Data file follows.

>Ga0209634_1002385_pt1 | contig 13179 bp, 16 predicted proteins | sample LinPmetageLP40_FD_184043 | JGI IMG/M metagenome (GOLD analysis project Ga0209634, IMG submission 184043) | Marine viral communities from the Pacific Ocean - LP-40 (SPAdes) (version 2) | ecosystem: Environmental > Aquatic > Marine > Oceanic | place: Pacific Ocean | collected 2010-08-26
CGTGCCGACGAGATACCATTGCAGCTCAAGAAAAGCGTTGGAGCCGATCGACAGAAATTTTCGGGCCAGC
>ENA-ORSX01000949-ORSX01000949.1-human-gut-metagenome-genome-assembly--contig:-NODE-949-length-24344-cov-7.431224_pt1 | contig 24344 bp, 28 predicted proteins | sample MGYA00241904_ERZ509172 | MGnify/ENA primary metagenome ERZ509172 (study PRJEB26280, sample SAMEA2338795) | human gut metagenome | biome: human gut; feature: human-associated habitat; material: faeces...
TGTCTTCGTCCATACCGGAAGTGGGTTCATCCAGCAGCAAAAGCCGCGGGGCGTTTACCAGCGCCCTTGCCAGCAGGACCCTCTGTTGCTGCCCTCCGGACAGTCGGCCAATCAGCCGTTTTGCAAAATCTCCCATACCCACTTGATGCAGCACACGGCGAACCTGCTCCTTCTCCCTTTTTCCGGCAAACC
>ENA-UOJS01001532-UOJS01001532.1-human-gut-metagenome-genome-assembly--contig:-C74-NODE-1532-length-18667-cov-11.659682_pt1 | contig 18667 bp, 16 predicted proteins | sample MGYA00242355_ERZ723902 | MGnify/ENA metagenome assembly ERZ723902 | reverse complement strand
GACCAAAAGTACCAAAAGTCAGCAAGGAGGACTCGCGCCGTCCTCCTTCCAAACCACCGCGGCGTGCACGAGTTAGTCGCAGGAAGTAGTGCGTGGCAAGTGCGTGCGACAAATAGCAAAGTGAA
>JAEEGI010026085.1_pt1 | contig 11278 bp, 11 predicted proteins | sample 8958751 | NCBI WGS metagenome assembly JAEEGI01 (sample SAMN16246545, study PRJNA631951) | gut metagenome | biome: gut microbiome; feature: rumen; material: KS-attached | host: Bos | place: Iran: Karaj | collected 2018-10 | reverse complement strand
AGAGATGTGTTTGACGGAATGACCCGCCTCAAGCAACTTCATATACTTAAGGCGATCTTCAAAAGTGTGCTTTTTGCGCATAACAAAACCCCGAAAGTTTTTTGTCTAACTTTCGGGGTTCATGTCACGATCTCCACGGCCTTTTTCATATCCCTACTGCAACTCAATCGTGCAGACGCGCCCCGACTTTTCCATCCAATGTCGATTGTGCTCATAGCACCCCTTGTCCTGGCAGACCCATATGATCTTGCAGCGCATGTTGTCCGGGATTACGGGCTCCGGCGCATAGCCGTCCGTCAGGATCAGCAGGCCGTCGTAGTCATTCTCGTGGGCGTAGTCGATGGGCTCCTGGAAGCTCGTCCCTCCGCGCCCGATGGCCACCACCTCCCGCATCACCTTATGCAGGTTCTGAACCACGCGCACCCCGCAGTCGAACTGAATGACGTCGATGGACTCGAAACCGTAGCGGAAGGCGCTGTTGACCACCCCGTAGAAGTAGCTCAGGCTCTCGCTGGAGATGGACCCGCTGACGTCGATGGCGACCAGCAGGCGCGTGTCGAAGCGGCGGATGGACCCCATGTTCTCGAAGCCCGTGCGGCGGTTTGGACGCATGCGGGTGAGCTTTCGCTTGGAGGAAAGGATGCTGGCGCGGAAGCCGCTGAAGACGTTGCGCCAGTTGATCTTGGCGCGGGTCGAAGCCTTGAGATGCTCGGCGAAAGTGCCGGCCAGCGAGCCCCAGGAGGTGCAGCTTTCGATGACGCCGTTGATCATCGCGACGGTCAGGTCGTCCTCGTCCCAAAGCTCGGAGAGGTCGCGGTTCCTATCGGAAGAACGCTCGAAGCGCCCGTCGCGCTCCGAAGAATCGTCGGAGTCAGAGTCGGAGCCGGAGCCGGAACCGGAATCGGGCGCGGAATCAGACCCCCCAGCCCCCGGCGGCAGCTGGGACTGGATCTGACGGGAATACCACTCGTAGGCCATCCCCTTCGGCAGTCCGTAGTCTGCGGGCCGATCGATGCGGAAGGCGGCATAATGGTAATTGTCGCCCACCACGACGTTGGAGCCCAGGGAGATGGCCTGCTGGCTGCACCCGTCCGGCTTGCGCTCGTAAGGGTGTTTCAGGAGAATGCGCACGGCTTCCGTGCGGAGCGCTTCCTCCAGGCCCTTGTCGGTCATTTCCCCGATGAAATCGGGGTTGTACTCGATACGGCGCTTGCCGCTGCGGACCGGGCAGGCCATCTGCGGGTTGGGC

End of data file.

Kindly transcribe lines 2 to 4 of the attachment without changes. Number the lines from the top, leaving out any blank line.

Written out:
CGTGCCGACGAGATACCATTGCAGCTCAAGAAAAGCGTTGGAGCCGATCGACAGAAATTTTCGGGCCAGC
>ENA-ORSX01000949-ORSX01000949.1-human-gut-metagenome-genome-assembly--contig:-NODE-949-length-24344-cov-7.431224_pt1 | contig 24344 bp, 28 predicted proteins | sample MGYA00241904_ERZ509172 | MGnify/ENA primary metagenome ERZ509172 (study PRJEB26280, sample SAMEA2338795) | human gut metagenome | biome: human gut; feature: human-associated habitat; material: faeces...
TGTCTTCGTCCATACCGGAAGTGGGTTCATCCAGCAGCAAAAGCCGCGGGGCGTTTACCAGCGCCCTTGCCAGCAGGACCCTCTGTTGCTGCCCTCCGGACAGTCGGCCAATCAGCCGTTTTGCAAAATCTCCCATACCCACTTGATGCAGCACACGGCGAACCTGCTCCTTCTCCCTTTTTCCGGCAAACC